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05-06/2010 Fast search  

Work and live in Sochi as in the capital city
Anatoly Pakhomov

Preparations for Winter Olympics-2014 in Sochi attract close attention of the public and authorities

Anatoly N. Pakhomov has been Sochi mayor since April 2009. Born in 1960 in Krasnodar region he graduated from the Kuban Agriculture Institute. He worked in the Young Communist League organization of the institute, as Soviet Communist Party committee secretary of Krasnodarskoe training and test farm, first secretary of Krasnodar City Committee of the Young Communist League. He later worked in various commercial and production companies and headed the consumer market and pricing policy department of the mayor’s office of Krasnodar and the territorial department of State Trade Inspectorate for Krasnodar region. In 2006-2009 he was the mayor of Anapa. He holds the degree of Candidate of Technical Sciences and PhD and was awarded with the Sign of Honor Order. Married with a son and daughter. He headed Krasnodar regional federation of beach sports.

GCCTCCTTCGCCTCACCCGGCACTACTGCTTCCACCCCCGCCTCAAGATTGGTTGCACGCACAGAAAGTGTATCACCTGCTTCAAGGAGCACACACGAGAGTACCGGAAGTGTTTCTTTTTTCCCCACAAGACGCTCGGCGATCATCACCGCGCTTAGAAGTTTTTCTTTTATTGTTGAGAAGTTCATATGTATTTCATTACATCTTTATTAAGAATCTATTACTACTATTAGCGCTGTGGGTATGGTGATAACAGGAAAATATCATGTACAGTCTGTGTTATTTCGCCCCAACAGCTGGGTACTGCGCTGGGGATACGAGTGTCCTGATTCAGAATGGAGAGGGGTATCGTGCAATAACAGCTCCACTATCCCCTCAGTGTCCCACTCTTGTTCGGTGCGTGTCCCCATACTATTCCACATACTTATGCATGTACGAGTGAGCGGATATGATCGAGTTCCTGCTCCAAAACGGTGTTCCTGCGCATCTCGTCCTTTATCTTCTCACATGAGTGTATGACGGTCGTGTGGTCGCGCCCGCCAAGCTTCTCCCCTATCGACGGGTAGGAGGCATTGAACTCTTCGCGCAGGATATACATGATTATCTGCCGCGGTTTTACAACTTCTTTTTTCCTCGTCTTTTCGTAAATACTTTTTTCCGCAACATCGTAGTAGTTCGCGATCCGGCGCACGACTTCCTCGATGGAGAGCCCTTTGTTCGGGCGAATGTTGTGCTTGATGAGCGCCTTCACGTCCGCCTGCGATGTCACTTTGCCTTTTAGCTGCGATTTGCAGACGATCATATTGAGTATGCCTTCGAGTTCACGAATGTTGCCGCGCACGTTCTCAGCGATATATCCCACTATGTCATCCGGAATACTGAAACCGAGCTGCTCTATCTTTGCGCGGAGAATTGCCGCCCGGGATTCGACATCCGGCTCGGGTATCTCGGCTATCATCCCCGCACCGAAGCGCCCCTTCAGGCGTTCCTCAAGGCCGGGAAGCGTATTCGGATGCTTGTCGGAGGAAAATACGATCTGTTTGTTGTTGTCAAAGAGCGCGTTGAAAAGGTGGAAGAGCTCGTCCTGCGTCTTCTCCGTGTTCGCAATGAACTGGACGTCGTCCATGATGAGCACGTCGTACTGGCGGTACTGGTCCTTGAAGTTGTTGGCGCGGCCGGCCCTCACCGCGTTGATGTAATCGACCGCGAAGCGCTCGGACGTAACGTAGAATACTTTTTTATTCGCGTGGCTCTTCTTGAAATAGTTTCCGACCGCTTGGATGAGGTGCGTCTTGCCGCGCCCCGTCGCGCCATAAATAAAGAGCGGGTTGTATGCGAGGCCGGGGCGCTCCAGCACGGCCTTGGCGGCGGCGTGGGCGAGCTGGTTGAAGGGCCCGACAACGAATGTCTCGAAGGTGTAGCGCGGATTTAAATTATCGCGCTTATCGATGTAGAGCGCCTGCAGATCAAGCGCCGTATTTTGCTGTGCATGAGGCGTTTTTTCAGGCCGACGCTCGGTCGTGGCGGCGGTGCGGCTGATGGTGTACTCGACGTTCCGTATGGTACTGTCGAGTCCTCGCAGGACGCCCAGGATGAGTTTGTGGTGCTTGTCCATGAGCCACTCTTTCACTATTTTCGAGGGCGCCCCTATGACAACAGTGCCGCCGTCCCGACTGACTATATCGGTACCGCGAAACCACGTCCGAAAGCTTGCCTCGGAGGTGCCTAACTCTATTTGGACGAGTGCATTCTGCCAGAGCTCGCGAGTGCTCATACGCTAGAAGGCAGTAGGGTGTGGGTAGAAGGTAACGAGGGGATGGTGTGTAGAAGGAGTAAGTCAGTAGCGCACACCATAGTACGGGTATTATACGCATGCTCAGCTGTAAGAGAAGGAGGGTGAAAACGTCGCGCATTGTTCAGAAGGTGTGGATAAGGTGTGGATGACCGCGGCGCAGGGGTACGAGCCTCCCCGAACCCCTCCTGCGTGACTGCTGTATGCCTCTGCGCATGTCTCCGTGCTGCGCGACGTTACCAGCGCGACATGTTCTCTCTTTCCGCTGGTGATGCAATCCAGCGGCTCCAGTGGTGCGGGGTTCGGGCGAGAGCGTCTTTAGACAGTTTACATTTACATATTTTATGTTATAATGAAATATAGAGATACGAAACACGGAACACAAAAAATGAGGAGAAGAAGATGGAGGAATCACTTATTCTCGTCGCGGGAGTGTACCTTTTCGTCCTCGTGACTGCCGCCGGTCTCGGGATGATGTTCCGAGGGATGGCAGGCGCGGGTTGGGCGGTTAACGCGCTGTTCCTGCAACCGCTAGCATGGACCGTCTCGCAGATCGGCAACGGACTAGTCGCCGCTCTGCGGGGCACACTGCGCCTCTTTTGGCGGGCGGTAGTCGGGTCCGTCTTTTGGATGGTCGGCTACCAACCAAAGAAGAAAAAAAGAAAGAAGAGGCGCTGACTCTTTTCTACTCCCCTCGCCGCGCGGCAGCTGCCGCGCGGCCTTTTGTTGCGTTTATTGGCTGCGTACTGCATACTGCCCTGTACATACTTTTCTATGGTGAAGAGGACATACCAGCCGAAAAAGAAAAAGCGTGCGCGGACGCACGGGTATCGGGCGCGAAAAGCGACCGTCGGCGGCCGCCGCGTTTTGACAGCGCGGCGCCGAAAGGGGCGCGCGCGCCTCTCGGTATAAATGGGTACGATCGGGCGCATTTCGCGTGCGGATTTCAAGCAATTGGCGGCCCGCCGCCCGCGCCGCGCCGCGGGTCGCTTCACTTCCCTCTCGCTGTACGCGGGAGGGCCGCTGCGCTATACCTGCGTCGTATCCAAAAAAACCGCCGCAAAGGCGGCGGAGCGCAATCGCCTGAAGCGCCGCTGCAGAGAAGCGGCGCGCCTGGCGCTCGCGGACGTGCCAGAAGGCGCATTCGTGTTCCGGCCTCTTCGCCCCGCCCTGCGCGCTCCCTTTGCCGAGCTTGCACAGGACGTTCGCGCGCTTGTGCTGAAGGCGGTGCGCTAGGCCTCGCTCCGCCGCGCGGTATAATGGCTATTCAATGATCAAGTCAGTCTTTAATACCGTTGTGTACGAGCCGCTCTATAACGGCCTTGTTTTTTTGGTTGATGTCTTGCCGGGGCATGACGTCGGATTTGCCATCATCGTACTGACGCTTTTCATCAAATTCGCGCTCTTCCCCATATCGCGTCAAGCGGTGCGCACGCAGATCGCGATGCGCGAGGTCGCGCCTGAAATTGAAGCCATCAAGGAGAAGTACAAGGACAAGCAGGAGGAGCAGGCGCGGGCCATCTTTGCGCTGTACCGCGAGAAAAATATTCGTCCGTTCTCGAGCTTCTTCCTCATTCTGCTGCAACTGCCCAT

– Mr. Pakhomov! World War Two veterans and specifically housing provision to them are not less important than Olympic construction in the year of the 65th Victory anniversary. How did you resolve the issue in the city where housing has always been a major pain?